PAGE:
Thermal sensation and comfort models for non-uniform and transient environments: Part II: local comfort of individual body parts
A three-part series presents the development of models for predicting the local thermal sensation (Part I) and local comfort (Part II) of different parts of the human body, and also the whole-body sensation and comfort responses (Part III). The models predict these subjective responses to the environment from thermophysiological measurements or predictions (skin and core temperatures). The models apply to a range of environments: uniform and non-uniform, transient and stable. They are based on diverse results from literature and from body-part-specific human subject tests in a climate chamber. They were validated against a test of passengers in automobiles. This series is intended to present the rationale, structure, and coefficients for these models so that others can test them and develop them further as additional empirical data becomes available. The experimental methods and some measured results from the climate chamber tests have been published previously.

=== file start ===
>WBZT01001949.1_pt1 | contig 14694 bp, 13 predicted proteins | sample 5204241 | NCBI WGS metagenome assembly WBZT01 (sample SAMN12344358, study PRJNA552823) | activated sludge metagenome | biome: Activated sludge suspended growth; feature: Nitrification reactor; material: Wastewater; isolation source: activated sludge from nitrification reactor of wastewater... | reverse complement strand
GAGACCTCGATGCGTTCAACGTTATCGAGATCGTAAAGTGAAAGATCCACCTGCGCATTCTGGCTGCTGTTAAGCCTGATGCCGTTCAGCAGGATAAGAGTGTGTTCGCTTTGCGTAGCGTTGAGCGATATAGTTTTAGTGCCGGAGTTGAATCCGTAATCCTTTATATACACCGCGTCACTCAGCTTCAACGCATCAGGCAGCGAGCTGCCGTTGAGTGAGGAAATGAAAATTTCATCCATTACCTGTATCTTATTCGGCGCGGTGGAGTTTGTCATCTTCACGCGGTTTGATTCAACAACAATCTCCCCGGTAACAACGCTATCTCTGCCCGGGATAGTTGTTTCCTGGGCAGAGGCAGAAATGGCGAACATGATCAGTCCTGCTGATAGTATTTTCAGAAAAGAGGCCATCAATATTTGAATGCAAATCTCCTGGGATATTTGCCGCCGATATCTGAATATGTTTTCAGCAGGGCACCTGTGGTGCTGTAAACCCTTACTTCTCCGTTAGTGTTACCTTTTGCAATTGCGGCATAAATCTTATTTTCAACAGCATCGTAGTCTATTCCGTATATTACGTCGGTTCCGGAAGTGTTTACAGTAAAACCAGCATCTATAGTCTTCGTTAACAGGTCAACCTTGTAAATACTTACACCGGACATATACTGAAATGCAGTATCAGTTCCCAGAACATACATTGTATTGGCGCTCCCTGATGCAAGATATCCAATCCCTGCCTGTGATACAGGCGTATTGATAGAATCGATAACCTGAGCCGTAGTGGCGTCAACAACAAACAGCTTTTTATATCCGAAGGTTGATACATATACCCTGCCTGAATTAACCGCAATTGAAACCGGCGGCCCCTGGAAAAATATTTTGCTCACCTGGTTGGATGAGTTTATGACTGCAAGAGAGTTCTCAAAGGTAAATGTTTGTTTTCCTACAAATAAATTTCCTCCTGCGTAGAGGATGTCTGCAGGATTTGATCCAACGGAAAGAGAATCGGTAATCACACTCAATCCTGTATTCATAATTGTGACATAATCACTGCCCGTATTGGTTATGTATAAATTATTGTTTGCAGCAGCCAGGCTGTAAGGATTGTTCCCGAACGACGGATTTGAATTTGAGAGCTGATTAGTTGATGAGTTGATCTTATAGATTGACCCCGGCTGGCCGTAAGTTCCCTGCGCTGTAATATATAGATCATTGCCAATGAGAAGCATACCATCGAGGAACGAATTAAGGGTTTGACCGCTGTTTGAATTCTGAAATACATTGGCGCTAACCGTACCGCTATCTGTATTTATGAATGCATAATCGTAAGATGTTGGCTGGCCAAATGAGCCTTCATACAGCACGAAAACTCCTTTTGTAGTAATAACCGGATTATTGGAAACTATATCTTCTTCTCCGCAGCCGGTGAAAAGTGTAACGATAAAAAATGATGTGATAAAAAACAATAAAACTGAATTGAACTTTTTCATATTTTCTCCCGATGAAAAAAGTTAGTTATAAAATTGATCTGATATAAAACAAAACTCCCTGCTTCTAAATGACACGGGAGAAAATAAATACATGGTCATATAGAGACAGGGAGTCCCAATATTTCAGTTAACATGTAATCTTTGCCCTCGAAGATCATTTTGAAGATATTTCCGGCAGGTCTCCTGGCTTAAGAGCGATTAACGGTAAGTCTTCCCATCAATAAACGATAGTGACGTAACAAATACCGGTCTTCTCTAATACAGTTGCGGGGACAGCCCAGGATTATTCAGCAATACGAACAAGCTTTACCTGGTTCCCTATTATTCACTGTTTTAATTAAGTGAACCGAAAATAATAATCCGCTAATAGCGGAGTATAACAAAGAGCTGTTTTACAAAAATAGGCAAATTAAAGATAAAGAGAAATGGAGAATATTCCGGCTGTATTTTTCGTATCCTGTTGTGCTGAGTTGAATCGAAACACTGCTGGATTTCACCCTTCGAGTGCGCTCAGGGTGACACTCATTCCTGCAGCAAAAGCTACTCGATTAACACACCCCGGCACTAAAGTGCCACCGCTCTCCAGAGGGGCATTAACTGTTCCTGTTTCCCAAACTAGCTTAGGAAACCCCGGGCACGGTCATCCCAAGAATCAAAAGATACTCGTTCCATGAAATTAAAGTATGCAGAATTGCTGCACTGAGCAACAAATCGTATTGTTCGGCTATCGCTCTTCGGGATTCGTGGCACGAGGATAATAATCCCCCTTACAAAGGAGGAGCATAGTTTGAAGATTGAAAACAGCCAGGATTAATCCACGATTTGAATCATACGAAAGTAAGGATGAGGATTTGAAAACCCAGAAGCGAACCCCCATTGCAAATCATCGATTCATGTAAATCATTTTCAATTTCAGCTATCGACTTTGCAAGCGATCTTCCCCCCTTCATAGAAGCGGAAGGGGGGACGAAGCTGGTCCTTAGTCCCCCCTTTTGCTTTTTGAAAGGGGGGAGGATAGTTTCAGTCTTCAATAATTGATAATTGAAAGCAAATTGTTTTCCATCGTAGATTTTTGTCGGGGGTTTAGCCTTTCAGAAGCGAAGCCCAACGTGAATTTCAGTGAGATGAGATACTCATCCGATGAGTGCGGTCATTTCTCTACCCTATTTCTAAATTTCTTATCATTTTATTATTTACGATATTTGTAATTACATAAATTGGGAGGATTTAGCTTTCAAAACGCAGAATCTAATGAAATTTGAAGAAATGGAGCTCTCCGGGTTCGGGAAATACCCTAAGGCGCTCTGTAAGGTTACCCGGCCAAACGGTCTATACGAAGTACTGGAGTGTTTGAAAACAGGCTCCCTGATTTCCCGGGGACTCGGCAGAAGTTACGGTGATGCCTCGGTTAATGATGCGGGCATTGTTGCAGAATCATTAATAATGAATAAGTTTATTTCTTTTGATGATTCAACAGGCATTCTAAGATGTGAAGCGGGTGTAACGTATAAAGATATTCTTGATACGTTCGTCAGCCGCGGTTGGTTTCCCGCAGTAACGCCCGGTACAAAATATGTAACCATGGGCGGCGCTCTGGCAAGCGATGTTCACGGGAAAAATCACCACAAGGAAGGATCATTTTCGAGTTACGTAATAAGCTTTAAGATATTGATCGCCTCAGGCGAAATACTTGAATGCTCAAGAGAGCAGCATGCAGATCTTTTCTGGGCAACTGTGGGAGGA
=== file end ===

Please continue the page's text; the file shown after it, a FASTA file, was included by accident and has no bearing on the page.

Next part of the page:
Part II describes a thermal comfort model with coefficients representing 19 individual local body parts. For each part, its local comfort is predicted from local and whole-body thermal sensations. These inputs are obtained from the sensation models described in Part I and III, or from measurements.